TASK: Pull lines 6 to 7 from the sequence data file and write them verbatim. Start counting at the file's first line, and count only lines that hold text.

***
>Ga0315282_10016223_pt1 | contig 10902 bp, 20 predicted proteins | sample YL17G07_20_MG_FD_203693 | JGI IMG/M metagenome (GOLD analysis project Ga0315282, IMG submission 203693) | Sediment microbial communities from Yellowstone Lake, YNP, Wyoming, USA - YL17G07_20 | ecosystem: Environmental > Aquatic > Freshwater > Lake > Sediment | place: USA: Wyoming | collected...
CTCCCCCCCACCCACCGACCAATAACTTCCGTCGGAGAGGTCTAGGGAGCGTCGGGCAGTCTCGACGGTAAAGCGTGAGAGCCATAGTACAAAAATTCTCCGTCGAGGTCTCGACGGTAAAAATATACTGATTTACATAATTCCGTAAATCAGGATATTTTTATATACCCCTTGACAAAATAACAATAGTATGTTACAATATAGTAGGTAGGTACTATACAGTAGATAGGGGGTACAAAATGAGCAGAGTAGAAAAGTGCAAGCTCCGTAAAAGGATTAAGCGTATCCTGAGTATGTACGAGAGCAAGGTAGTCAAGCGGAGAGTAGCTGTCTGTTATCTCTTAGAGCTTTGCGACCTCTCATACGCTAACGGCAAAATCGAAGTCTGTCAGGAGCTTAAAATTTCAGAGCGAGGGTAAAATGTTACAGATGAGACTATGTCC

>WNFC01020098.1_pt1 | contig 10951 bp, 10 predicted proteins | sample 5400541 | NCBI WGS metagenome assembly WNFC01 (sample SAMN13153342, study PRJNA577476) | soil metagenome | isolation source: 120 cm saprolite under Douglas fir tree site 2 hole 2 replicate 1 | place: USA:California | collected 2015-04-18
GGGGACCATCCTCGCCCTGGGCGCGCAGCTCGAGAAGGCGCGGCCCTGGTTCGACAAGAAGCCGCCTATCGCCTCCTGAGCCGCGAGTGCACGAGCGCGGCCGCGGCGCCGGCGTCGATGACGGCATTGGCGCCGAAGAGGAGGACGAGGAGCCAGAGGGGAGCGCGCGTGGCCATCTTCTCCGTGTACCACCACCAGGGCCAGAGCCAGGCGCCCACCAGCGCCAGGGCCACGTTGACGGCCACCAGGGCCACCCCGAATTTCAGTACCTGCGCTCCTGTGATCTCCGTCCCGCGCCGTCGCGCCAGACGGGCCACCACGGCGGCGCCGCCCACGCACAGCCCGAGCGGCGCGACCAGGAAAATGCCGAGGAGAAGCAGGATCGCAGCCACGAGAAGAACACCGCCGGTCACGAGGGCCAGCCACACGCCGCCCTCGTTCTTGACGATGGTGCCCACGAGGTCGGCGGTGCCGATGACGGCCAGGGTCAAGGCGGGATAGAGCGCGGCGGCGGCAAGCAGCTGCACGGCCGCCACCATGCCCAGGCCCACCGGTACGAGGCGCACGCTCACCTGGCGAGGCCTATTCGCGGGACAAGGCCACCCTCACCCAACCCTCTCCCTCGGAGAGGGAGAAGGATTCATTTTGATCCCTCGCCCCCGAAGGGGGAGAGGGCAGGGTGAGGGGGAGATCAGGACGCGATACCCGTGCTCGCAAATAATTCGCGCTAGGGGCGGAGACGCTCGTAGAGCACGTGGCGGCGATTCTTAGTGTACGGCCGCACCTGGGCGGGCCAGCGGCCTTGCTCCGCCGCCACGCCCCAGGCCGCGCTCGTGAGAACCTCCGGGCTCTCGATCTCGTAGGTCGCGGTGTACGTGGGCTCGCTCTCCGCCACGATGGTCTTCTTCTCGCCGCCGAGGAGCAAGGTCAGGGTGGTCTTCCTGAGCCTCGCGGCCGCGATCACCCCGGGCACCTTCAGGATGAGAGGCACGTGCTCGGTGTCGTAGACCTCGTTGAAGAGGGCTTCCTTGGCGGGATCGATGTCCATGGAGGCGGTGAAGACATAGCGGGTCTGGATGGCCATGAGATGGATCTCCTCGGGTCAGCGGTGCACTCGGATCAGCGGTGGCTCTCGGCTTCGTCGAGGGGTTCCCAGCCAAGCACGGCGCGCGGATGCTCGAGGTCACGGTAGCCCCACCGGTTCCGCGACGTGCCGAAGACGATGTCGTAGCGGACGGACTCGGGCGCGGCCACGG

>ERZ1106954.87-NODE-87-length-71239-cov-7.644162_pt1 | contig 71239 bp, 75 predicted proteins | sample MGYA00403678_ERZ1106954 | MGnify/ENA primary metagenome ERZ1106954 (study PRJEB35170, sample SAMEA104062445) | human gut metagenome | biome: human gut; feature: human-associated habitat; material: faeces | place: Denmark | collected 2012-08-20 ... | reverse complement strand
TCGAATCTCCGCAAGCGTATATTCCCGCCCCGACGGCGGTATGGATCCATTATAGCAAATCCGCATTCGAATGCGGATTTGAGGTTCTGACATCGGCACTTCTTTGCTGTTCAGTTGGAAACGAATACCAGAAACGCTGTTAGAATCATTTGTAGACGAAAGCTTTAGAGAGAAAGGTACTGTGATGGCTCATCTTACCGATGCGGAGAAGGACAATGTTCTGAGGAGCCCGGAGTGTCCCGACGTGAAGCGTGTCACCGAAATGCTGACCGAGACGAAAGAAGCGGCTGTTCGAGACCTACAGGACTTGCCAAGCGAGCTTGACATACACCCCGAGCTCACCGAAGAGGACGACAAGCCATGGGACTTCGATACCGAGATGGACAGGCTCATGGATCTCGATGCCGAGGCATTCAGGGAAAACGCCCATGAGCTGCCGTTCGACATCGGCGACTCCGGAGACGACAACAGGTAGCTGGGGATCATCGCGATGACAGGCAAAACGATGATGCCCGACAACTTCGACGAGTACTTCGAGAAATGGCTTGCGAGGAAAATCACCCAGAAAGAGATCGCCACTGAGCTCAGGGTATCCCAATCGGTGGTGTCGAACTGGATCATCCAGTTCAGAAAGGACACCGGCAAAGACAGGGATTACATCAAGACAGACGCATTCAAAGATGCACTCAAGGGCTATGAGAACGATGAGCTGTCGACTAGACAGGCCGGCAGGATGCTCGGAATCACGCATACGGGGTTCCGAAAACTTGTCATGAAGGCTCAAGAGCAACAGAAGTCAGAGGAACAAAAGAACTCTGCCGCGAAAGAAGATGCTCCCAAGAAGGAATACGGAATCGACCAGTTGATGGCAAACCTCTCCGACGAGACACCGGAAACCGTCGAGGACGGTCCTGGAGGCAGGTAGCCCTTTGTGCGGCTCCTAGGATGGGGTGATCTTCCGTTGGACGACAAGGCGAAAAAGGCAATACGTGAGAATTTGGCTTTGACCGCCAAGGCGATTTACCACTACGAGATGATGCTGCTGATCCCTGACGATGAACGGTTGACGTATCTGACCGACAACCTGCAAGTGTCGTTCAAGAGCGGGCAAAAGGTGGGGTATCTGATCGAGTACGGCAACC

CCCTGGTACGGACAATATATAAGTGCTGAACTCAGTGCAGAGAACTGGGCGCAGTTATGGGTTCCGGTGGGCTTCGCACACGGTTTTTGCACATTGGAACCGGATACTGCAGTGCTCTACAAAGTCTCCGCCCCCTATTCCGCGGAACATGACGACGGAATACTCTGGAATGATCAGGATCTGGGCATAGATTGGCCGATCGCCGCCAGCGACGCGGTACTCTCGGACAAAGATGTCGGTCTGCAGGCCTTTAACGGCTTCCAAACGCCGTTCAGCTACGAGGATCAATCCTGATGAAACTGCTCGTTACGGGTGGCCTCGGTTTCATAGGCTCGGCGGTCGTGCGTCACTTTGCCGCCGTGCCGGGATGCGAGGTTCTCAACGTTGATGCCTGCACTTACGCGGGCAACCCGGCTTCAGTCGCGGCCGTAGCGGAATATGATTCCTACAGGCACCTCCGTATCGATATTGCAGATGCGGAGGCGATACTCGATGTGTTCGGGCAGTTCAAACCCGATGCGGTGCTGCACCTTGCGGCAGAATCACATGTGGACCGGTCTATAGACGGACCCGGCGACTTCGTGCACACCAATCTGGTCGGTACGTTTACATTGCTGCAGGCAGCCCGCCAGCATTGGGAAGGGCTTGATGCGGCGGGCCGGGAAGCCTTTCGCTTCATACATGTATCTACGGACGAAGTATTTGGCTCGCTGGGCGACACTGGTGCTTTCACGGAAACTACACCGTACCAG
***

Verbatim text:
TCGAATCTCCGCAAGCGTATATTCCCGCCCCGACGGCGGTATGGATCCATTATAGCAAATCCGCATTCGAATGCGGATTTGAGGTTCTGACATCGGCACTTCTTTGCTGTTCAGTTGGAAACGAATACCAGAAACGCTGTTAGAATCATTTGTAGACGAAAGCTTTAGAGAGAAAGGTACTGTGATGGCTCATCTTACCGATGCGGAGAAGGACAATGTTCTGAGGAGCCCGGAGTGTCCCGACGTGAAGCGTGTCACCGAAATGCTGACCGAGACGAAAGAAGCGGCTGTTCGAGACCTACAGGACTTGCCAAGCGAGCTTGACATACACCCCGAGCTCACCGAAGAGGACGACAAGCCATGGGACTTCGATACCGAGATGGACAGGCTCATGGATCTCGATGCCGAGGCATTCAGGGAAAACGCCCATGAGCTGCCGTTCGACATCGGCGACTCCGGAGACGACAACAGGTAGCTGGGGATCATCGCGATGACAGGCAAAACGATGATGCCCGACAACTTCGACGAGTACTTCGAGAAATGGCTTGCGAGGAAAATCACCCAGAAAGAGATCGCCACTGAGCTCAGGGTATCCCAATCGGTGGTGTCGAACTGGATCATCCAGTTCAGAAAGGACACCGGCAAAGACAGGGATTACATCAAGACAGACGCATTCAAAGATGCACTCAAGGGCTATGAGAACGATGAGCTGTCGACTAGACAGGCCGGCAGGATGCTCGGAATCACGCATACGGGGTTCCGAAAACTTGTCATGAAGGCTCAAGAGCAACAGAAGTCAGAGGAACAAAAGAACTCTGCCGCGAAAGAAGATGCTCCCAAGAAGGAATACGGAATCGACCAGTTGATGGCAAACCTCTCCGACGAGACACCGGAAACCGTCGAGGACGGTCCTGGAGGCAGGTAGCCCTTTGTGCGGCTCCTAGGATGGGGTGATCTTCCGTTGGACGACAAGGCGAAAAAGGCAATACGTGAGAATTTGGCTTTGACCGCCAAGGCGATTTACCACTACGAGATGATGCTGCTGATCCCTGACGATGAACGGTTGACGTATCTGACCGACAACCTGCAAGTGTCGTTCAAGAGCGGGCAAAAGGTGGGGTATCTGATCGAGTACGGCAACC

CCCTGGTACGGACAATATATAAGTGCTGAACTCAGTGCAGAGAACTGGGCGCAGTTATGGGTTCCGGTGGGCTTCGCACACGGTTTTTGCACATTGGAACCGGATACTGCAGTGCTCTACAAAGTCTCCGCCCCCTATTCCGCGGAACATGACGACGGAATACTCTGGAATGATCAGGATCTGGGCATAGATTGGCCGATCGCCGCCAGCGACGCGGTACTCTCGGACAAAGATGTCGGTCTGCAGGCCTTTAACGGCTTCCAAACGCCGTTCAGCTACGAGGATCAATCCTGATGAAACTGCTCGTTACGGGTGGCCTCGGTTTCATAGGCTCGGCGGTCGTGCGTCACTTTGCCGCCGTGCCGGGATGCGAGGTTCTCAACGTTGATGCCTGCACTTACGCGGGCAACCCGGCTTCAGTCGCGGCCGTAGCGGAATATGATTCCTACAGGCACCTCCGTATCGATATTGCAGATGCGGAGGCGATACTCGATGTGTTCGGGCAGTTCAAACCCGATGCGGTGCTGCACCTTGCGGCAGAATCACATGTGGACCGGTCTATAGACGGACCCGGCGACTTCGTGCACACCAATCTGGTCGGTACGTTTACATTGCTGCAGGCAGCCCGCCAGCATTGGGAAGGGCTTGATGCGGCGGGCCGGGAAGCCTTTCGCTTCATACATGTATCTACGGACGAAGTATTTGGCTCGCTGGGCGACACTGGTGCTTTCACGGAAACTACACCGTACCAG